Washington, unlike every other state with legal weed, failed to decriminalize growing pot at home when the state voted to adopt recreational marijuana in 2012. Because of this, you can walk to the nearest pot shop and stock up on up to an ounce of OG blueberry whatever, but you still can't throw a few seeds in the ground yourself, at least without a medical marijuana license.
Advocates for home-grows hoped this would change after the Washington Legislature tasked the Liquor and Cannabis Board (LCB)—the state agency that regulates recreational cannabis—with studying the matter and coming up with recommendations for new home grow regulations by Dec. 1.
As Lester wrote last month, the LCB came up with three options, which were then open to public comment: allowing consumers to grow up to four plants at home, but under strict state regulations, including a tracking system and permits; allowing four plants under local city or county regulations, which could still require a permit although no tracking system; or continuing to prohibit home grows entirely.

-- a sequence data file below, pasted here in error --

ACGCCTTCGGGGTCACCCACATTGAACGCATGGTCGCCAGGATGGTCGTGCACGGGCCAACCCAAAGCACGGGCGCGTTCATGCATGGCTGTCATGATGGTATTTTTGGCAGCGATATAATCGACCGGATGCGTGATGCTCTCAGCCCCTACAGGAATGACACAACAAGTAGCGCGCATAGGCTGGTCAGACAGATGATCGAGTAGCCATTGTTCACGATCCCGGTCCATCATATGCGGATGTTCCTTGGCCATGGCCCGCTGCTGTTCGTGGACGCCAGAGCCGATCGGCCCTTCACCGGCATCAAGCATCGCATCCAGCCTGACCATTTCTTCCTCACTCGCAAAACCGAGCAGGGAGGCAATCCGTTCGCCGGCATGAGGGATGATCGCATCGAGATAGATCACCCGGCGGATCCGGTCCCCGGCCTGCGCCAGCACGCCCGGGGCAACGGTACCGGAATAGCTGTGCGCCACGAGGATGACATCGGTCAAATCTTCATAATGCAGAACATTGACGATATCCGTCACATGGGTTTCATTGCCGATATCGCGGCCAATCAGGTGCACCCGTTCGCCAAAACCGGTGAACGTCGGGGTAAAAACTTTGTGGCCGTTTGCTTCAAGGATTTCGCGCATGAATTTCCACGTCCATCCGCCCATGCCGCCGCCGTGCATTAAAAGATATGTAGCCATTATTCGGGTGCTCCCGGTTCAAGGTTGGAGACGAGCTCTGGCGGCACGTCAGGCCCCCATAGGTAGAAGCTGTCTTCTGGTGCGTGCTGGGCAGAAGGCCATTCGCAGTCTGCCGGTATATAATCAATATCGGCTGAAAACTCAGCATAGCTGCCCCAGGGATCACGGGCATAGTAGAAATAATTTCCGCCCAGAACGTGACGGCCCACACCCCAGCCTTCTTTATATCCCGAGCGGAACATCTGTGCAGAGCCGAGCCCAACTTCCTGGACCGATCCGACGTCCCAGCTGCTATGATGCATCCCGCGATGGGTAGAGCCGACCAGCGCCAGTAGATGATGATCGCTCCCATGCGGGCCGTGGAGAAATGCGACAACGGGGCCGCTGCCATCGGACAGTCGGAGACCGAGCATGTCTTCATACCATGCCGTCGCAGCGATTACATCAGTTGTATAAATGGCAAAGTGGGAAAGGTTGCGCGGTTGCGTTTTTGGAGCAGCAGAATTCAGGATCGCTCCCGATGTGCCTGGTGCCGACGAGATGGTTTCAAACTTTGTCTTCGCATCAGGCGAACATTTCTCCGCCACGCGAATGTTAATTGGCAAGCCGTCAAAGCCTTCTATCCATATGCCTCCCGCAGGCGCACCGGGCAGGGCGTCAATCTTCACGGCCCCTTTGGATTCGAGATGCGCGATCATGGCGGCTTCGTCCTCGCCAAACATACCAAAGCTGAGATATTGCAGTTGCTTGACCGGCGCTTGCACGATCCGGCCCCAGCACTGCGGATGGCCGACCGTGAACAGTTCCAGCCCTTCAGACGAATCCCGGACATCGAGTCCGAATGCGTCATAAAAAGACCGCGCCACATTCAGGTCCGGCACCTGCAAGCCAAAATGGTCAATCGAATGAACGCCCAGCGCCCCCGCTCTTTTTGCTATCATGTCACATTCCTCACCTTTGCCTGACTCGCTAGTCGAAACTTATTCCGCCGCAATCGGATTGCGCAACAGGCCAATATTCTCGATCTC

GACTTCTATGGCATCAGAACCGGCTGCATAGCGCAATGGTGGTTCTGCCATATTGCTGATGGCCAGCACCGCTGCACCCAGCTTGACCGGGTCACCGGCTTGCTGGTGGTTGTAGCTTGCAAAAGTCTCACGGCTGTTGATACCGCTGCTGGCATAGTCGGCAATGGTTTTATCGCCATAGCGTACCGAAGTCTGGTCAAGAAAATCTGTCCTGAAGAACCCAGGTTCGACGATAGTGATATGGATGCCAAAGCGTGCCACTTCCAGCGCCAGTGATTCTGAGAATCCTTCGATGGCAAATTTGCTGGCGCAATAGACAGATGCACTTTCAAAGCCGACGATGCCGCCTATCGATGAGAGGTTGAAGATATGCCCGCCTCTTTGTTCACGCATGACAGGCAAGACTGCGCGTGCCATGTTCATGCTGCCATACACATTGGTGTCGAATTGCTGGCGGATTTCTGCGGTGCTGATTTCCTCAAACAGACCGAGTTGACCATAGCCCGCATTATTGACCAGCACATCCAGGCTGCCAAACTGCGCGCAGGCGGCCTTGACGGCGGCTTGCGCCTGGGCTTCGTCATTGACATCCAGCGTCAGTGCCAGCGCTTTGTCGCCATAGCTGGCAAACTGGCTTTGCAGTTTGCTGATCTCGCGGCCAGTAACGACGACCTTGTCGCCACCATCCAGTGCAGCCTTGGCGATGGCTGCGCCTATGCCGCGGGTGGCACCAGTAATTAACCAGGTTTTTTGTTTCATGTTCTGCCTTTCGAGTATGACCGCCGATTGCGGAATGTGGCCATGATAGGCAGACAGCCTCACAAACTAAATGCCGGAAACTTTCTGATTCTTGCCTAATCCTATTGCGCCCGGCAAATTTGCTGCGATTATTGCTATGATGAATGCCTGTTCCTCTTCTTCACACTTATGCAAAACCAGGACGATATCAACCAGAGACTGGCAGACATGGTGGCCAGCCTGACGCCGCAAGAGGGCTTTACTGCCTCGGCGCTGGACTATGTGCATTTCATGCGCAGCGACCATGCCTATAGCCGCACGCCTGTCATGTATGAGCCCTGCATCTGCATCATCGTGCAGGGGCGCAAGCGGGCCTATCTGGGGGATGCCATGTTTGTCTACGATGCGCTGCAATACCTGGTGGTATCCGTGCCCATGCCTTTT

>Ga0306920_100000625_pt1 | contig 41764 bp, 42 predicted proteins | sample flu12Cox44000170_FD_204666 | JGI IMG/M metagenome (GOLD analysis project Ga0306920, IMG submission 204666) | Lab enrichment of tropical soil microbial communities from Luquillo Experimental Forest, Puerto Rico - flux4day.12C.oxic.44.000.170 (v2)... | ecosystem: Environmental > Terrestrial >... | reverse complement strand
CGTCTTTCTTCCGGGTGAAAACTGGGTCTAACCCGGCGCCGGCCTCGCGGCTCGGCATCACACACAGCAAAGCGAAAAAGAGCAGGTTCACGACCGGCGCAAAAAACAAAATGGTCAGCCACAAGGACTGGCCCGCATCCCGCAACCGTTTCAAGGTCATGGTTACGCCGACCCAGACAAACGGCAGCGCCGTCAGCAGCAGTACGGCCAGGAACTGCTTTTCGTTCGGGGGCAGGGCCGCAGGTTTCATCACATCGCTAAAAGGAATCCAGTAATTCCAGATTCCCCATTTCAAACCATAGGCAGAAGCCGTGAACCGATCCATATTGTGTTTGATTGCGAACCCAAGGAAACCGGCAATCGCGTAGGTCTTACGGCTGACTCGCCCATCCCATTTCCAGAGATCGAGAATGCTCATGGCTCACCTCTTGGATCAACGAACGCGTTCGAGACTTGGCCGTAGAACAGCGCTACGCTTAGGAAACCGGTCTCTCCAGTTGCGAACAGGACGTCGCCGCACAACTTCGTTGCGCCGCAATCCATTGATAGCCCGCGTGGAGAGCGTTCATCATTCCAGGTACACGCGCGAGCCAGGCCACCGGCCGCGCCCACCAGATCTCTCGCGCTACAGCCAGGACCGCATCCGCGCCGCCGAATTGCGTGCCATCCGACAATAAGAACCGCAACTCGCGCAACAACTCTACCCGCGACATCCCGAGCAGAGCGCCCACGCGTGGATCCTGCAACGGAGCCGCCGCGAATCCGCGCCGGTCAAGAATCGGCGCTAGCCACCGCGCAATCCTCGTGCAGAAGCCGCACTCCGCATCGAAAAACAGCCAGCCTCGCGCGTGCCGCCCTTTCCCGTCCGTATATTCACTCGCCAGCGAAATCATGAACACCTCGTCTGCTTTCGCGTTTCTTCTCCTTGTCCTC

On Wednesday, just days before the deadline, the LCB decided to kick the issue back to the Legislature, and recommended any of the above options—which, in short, are pretty shitty for the average consumer, especially compared to our next door neighbor to the south, where you can buy a cute lil pet plant for yourself at plenty of rec shops.
As for what the Legislature will decide, it's hard to tell. There are a lot of interested parties in this issue and they don't always get along. As Bob Young points out in the Seattle Times, forthcoming "debates in the Legislature are likely to be contentious, with law enforcement opposing home grows, patients and advocates calling for more leniency, and the pot industry divided on the issue."
You can read the LCB's 15-page report to the Legislature here.